The 45 is a shaker....period. I can see where it would be distracting to a pilot who has never flown a two-cylinder engine. My engine has two distinct rpm bands where the heads are a blur. Fortunately these bands are narrow and not at the rpm I fly during cruise. This vibration is due to the unique harmonics present in a two-cylinder, opposed engine. Casler uses an external counterweight at the prop flange to balance the rotating parts, but nothing can be done about the rocking coupling mode of the two pistons. But you might experiment with the engine mount bushings. Softer mounts might make the vibes more tolerable.

    The smaller 1/2 VWs run smoother, probably because of the smaller bore and stroke. But the 45 is a hotrod, bored and stroked as far as the VW case can accommodate. I like my engine, it pulls like a tractor, but I realize it will shake at certain rpm.

    If your prop has been statically balanced, you have probably done about all you can do with the prop. If you can get someone experienced with large-displacement 1/2 VWs to listen to your engine run, you will be able to determine if your engine is typical. I don't know the specs on the Mosler 40 and how it compares to the Hummel 45, but I suspect the bore and stroke is similar. Keep a very close eye on the engine mount and firewall during pre-flights to prevent any unseen cracks from turning into a surprise.

    Best wishes and enjoy your Hummelbird!
    Last edited by Sam Buchanan; 11-01-2012 at 09:05 PM.
    Sam Buchanan
    EAA Technical Counselor
    The RV Journal RV-6 build log
    Legal Eagle XL build log
    APRS track

  7. #7

    Join Date
    Nov 2012
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    I fly with this same engine. Use the counter wieght on the prop and she runs smooth. My does not vibrate. When I removed the prop I put the counter wieght back on in the wrong spot and she had a vibration. I put it back like it was and she runs smooth again.
    That wieght makes a big differance in the vibration. Myslef I would not run the engine without this counter wieght. I have pics of it if you need them, its just a piece of steel. When I remove this, for maint. I could weigh it for you.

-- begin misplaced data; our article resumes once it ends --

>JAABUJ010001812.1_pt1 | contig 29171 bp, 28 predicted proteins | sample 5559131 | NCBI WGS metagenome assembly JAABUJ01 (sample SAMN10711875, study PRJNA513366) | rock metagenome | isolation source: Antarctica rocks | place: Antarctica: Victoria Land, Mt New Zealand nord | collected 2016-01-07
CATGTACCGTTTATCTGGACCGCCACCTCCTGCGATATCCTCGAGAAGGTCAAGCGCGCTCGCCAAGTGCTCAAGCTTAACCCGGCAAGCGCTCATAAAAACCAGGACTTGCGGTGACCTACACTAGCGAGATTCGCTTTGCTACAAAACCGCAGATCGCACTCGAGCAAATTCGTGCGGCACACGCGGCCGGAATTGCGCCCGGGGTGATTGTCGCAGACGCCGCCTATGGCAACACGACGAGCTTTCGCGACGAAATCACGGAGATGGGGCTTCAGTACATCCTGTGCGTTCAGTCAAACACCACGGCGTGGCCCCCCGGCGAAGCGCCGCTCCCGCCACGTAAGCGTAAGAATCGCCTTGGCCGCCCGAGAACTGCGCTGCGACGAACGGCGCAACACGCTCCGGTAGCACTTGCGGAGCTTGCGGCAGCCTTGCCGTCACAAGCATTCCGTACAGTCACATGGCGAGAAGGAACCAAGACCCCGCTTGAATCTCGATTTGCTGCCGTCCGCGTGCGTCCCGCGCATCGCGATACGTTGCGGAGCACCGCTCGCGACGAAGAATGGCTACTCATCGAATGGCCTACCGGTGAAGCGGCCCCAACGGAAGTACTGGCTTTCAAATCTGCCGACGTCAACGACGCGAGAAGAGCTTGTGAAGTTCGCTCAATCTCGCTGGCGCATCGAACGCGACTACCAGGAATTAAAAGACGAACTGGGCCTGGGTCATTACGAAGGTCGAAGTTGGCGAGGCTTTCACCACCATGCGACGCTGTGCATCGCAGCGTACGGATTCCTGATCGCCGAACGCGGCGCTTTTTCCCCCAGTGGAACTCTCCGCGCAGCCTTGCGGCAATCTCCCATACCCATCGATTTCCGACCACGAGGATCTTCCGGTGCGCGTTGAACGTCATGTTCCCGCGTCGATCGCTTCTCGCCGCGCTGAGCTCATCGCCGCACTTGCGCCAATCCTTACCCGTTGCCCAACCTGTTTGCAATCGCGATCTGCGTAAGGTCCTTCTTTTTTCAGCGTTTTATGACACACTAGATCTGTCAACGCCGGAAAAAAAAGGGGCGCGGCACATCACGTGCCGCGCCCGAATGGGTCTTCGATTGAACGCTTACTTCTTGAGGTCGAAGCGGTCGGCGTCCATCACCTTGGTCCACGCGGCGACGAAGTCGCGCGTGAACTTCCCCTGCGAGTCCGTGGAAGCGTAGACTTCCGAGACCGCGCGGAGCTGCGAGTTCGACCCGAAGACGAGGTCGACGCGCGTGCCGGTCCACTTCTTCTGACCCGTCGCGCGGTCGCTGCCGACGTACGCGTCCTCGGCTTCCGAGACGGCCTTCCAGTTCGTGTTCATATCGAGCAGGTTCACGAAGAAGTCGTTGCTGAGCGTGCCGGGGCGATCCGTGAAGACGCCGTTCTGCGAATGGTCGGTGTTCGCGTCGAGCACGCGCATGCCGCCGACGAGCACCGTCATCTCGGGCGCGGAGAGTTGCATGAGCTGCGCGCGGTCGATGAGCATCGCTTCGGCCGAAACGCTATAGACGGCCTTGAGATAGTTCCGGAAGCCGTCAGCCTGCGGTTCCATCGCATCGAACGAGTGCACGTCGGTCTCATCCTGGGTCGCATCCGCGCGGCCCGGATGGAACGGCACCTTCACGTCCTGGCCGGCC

Let me know if I can help in any way.

    Harold Sweet

  8. #8
    I built a Hummel Ultra cruiser and installed a Hummel Cestler 1200cc 1/2 VW engine. There was more vibration than I really liked but was able to fly around 2600 to 2800 rpm. At 43 hrs the crank broke in half, luckly I got on the ground safetly. Scott repaired my engine and returned it to me in a good turn around time and the only charge was shipping to him. Re installed the engine and the vibration is even worse than before. The only rpm I can seem to fly at is around 2000 at about 45 mph. I like around 60 to 65 at 2800 rpm but the engine is shacking so hard I cannot even read my MGL display. I cannot seem to find a cure for the vibration and am really frustrated as I do not care for 2 cycle engines. Any suggestions would be greatly appreciated.

    Robert Dodge

  9. #9

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    Nov 2011
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    Minnetonka MN
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    Are there any specs on how the propeller should be indexed to the crankshaft & TDC? I'm unfamiliar with the 2 cyl VW but there would be some serious balance issues, and given the crankshaft failure you have had, some serious torsional vibration issues with such an engine.

    Where did the crankshaft break? Is there a flywheel on the backside of this engine?

  10. #10

    Join Date
    Nov 2012
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    Makes no difference where the prop is, but it makes a difference where you put the counter weight. Bring her up to TDC and put the weight at the 9 o:clock position. This will be where the key way is on the crank, the weight goes there.

    Tony